With crises of democracies and capitalism the end of this decade has brought to us globally, it has become more and more necessary and frequent for diverse interest groups to express their opinions to governments in fast and powerful ways to change the environment around them.
Tired of waiting to raise their voices through traditionally slow channels like legislative debates in congress and parliaments, the urge from people to be heard has led to many massive protests around the world – including my home country, Chile. For most people, Swedish student Greta Thunberg comes immediately to mind as an example of this phenomenon. The strong, beaten tone with which this small, seventeen year-old girl addressed authorities has certainly resonated throughout the world.
In this article, I’m not going to analyze the disruptive communication actions of different interest groups; instead, I’m choosing to attempt something closer to my professional experience. I’m happy to provide guidance to companies, brands and organizations on how to express their ideas and point of views through tried and tested communication channels. Additionally, I’ll share my thoughts about what tools are available to influence or change public policies.
Certainly, social media is an effective method that first comes to mind. However, this space is plagued with fake news which can often lead to waning credibility for brands and organizations. And furthermore, it is difficult to use social media to confront arguments because of the lack of space and the short attention span of most users. Social media is mostly used to express emotions such as anger, fury, pain, anguish or hatred. Due to that factor, some channels such as Twitter are already wearing out some of the more literate users.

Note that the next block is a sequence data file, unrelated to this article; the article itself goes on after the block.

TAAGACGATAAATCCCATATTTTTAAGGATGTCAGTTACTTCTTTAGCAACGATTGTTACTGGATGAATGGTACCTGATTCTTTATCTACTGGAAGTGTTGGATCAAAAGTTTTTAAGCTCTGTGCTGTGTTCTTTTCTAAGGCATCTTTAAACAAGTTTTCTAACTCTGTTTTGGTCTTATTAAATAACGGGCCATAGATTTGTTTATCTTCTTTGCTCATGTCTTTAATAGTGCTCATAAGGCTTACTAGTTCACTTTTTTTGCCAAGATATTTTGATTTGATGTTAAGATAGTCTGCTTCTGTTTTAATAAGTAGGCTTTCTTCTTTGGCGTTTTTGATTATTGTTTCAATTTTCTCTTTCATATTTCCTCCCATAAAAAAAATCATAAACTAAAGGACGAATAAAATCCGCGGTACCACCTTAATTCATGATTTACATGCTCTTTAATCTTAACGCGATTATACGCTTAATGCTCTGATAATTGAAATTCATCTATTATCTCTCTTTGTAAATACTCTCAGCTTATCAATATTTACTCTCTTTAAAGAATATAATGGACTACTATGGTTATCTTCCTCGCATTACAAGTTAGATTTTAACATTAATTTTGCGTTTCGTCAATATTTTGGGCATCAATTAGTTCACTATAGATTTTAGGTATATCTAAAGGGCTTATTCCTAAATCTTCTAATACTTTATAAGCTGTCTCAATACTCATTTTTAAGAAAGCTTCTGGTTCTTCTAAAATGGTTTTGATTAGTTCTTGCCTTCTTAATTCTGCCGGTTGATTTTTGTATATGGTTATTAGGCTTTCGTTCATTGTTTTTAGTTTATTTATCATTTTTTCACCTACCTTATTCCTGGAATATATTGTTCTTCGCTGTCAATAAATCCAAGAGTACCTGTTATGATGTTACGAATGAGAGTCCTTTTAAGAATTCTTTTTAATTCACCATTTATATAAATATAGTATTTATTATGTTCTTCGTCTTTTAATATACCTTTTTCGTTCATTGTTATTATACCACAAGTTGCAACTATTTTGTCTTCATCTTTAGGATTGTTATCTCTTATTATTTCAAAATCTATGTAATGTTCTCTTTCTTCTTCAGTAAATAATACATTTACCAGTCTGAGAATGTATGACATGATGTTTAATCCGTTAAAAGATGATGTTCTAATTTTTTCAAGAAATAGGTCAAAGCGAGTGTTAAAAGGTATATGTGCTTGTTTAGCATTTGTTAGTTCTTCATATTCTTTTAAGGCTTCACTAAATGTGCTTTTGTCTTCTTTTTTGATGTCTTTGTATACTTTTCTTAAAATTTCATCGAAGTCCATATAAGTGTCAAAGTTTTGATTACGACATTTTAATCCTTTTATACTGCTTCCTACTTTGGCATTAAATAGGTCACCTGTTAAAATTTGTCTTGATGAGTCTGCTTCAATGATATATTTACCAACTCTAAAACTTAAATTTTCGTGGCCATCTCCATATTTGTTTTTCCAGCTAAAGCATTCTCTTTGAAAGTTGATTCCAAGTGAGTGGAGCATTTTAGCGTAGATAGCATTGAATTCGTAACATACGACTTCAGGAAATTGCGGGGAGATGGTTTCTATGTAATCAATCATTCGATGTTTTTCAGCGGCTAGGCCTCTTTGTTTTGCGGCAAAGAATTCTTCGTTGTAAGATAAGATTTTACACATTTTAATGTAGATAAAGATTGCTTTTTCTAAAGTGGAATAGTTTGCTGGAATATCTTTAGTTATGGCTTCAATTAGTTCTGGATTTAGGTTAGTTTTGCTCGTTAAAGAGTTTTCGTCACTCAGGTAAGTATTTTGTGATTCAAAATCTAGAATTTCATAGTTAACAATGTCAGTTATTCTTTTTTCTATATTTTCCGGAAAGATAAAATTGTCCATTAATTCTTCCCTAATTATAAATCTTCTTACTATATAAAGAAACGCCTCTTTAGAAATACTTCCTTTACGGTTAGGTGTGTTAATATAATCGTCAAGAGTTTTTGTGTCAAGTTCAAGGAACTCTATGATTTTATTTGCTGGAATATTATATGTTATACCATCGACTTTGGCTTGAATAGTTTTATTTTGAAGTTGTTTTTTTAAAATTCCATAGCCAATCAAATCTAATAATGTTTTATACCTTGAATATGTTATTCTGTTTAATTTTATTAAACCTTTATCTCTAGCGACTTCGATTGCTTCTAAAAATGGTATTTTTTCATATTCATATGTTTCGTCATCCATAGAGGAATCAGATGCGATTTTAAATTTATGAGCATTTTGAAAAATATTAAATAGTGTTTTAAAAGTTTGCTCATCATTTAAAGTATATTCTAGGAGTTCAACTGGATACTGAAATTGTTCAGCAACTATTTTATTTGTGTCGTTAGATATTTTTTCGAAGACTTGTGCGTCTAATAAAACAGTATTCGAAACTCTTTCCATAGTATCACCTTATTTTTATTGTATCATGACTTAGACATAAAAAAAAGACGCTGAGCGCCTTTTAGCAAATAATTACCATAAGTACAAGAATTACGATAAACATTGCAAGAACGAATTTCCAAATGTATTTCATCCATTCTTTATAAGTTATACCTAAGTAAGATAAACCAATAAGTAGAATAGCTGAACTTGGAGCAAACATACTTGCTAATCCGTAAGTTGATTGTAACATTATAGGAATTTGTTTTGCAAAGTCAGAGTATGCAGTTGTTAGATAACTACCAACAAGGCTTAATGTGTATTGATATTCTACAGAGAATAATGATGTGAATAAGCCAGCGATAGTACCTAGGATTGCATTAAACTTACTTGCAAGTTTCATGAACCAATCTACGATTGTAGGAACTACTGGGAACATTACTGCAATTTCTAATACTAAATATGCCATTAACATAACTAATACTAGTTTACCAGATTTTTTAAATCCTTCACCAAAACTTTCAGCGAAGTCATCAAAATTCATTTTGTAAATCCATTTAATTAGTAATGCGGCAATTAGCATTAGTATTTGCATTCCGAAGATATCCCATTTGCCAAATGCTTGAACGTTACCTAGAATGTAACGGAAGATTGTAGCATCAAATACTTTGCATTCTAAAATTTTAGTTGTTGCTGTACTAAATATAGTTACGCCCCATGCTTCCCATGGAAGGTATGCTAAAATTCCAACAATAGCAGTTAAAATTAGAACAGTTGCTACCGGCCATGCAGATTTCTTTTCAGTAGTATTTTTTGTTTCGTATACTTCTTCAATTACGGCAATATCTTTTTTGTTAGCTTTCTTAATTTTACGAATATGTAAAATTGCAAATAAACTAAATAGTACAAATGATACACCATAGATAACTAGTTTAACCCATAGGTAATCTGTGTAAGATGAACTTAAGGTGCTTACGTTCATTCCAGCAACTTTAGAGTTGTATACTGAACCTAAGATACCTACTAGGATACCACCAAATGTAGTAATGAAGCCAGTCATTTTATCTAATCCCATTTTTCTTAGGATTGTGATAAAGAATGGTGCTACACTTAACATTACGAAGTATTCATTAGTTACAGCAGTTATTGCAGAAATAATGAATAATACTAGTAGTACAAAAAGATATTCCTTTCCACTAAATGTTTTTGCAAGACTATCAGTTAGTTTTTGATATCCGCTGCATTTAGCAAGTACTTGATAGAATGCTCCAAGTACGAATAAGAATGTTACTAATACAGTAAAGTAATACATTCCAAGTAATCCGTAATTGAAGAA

Another channel often used to reach political decision makers are mass campaigns, mostly involving paid advertising. We have seen large full-page newspaper ads with open letters addressed to authorities and politicians signed by various interest groups, organizations and noted individuals. However, these large full-page messages in weeklies and magazines seem old-fashioned. I don’t find them effective as they eventually reach the same traditional audience who are not inspired to support change. Furthermore, I believe these open messages come across as nothing more than a power struggle, typically going circles and the desired cause not getting anywhere.
Another method being used quite a bit is viral video, which seek to capture the emotions of the opposite sides and offer quick lessons of the events they describe. They do not require the audience to read much, they are entertaining and they generally feature opinion leading figures or the ambassadors of a cause – with their full names spelled out on screen – so the viewers do not have to be afraid of falling for fake news. Such short videos are easy to forward by mobile – hence they go viral. While they look very simple, there is serious strategic work behind them to powerfully convey the key message. Viral videos reach a wide audience and are more likely to influence and change opinions. They tend to touch younger generations, especially millennials or Gen-Z, key audiences that governments and organizations should consider targeting more. The younger generations have become the changemakers today and are directing the course of new public policies in the world – for the better or worse.
There are clearly many communications channels, tools and forms. The most common tool is introducing new topics and angles through media articles to generate or influence public debate and discussion. And we all know this traditional practice too well for me to elaborate here.
To sum it up, I think the key to reach governments and political decision makers successfully is to understand that this is no longer a direct communication channel. Instead of speaking directly to a government, companies and brands need to deploy multidimensional communication strategies, seeking to influence policies and decisions through widespread pressure from the population.